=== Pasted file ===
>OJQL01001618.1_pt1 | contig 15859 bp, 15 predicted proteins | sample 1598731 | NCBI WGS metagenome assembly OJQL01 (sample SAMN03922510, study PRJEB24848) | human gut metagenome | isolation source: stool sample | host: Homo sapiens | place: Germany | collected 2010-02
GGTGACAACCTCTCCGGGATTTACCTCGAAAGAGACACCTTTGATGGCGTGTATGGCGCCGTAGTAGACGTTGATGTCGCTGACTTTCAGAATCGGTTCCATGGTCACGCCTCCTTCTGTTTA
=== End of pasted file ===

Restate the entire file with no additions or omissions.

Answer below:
>OJQL01001618.1_pt1 | contig 15859 bp, 15 predicted proteins | sample 1598731 | NCBI WGS metagenome assembly OJQL01 (sample SAMN03922510, study PRJEB24848) | human gut metagenome | isolation source: stool sample | host: Homo sapiens | place: Germany | collected 2010-02
GGTGACAACCTCTCCGGGATTTACCTCGAAAGAGACACCTTTGATGGCGTGTATGGCGCCGTAGTAGACGTTGATGTCGCTGACTTTCAGAATCGGTTCCATGGTCACGCCTCCTTCTGTTTA